If you are planning a bonfire on your property, contact your local Fire Service with the location and duration of the bonfire. It is not illegal to hold a bonfire on your premises, however please consider the impact on your neighbours and local area. Some councils also have local bylaws that can impact on when and where you are permitted to host a bonfire so please check with your local council.
The law on fireworks:
You can’t buy ‘adult’ fireworks if you’re under 18, and it’s against the law for anyone to set off fireworks between 11pm and 7am, except on certain occasions.
Adult fireworks are category 2 and 3 fireworks - they don’t include things like party poppers.
Category 4 fireworks can only be used by professionals.
The law says you must not set off or throw fireworks (including sparklers) in the street or other public places.
You must not set off fireworks between 11pm and 7am, except for:
- Bonfire Night, when the cut off is midnight
- New Year’s Eve, Diwali and Chinese New Year, when the cut off is 1am
Check with your council to find out about any local rules for setting off fireworks.
It is illegal to:
- Set off or throw fireworks in a public place
- For under 18s to buy or possess adult fireworks
- Set off fireworks between 11.00pm and 7am (or between midnight and 7am on Bonfire Night, 1am on New Year’s Eve, Diwali and Chinese New Year).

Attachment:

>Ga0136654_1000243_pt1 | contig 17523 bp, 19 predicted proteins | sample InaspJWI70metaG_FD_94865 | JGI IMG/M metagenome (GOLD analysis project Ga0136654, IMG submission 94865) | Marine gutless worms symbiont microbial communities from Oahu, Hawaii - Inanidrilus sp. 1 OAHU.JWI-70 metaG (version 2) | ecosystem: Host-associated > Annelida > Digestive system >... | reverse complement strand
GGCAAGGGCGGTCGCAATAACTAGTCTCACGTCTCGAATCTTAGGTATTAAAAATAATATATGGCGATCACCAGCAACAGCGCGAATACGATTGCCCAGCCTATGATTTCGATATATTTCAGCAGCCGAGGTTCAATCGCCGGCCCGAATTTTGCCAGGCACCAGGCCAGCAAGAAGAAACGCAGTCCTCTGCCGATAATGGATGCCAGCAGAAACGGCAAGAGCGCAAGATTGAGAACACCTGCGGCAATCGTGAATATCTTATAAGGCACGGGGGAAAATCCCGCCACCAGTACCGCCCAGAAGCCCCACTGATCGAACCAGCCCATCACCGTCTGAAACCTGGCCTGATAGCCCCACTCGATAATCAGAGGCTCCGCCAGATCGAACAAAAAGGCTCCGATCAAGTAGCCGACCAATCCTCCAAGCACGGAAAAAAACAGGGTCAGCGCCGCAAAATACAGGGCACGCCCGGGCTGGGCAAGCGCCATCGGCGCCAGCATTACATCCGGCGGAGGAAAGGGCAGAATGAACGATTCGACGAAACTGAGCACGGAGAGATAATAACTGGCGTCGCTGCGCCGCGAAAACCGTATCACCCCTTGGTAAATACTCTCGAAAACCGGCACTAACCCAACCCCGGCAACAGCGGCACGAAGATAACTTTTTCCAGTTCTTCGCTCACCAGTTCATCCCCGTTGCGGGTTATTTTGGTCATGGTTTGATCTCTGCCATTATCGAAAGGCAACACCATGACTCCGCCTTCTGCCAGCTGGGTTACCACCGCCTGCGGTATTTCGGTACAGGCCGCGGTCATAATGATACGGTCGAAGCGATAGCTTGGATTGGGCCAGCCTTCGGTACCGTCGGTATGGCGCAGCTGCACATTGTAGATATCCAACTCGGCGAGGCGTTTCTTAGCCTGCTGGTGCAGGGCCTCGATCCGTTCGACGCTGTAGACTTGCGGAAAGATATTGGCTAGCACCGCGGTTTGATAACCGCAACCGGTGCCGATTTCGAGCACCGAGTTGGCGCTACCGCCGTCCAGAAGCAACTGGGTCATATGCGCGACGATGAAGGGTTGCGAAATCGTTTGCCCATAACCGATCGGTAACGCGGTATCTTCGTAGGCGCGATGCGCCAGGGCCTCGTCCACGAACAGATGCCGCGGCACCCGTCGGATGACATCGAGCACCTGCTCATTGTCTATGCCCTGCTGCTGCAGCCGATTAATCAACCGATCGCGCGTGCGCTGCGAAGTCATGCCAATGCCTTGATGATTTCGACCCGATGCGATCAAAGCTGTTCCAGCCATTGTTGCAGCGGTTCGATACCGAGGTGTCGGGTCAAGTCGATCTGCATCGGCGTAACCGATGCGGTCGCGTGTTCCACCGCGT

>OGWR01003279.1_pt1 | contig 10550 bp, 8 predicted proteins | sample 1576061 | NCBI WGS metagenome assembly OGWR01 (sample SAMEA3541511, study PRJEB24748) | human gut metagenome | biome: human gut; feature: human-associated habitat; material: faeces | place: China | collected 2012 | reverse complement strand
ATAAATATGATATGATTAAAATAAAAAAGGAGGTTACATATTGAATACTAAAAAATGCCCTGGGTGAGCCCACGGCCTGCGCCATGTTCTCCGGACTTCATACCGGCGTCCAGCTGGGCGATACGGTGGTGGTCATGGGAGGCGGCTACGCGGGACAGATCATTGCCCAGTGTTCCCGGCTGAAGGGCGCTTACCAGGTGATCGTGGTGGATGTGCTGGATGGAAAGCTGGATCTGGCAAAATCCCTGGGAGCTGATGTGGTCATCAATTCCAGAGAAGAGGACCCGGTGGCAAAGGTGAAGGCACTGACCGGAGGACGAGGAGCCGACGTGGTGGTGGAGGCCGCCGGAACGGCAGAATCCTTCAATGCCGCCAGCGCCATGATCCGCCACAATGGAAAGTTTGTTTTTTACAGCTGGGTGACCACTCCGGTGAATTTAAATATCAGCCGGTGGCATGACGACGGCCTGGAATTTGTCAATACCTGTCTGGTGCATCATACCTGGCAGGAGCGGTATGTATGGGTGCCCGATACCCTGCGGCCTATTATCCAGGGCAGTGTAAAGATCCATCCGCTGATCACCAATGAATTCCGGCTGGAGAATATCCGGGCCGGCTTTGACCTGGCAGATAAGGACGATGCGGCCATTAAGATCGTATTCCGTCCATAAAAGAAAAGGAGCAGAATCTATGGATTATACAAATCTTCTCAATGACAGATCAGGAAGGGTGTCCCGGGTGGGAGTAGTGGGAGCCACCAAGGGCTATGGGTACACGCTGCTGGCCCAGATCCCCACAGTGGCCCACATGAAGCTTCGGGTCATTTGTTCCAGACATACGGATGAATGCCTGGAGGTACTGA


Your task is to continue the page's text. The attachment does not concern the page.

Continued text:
- You can face arrest, charge and a criminal record. Police can enforce a fixed penalty notice of £80 to anyone under 18 possessing a firework in a public place and for breach of the 11pm curfew on letting off fireworks.
- The penalties for using fireworks outside the above curfew hours are imprisonment (maximum 6 months) and a substantial fine.
- Adults should only buy fireworks that comply to British Standard 7114 to be sure they are safe
We appreciate that smoke from a fire can be a nuisance. If the person regularly sets fires that are becoming a nuisance, you should make a record of who is setting the fire, the time, date and the impact it is having. From there, contact your local council who may be able to take action on your behalf. There are no laws that state when or what time people are allowed to have a bonfire, however your local council may have a bylaw in place so you should always check with them.
If you are having problems with a local business setting bonfires and burning items such as tyres or waste please contact the local authority.
Most allotments allow people to set a bonfire on their plot; however this is not always the case so it is important that you check with the allotment committee to find out what regulations are in place.
Although it is generally within the law to have a bonfire, the nuisance caused by the fire can be illegal. For example you should never burn anything that may damage the environment or cause a danger to people’s health. In addition, you should be considerate of the effect smoke may have on your local community especially during the warmer months when people are often enjoying their gardens or drying washing.
If you or someone else has a bonfire that you believe is out of control and is causing a danger to life or property you should call 999 as soon as possible and report it to your local Fire Service. If smoke from a bonfire is reducing visibility for vehicles on nearby roads this should also be reported to the fire service. The person setting the fire could be fined as a result.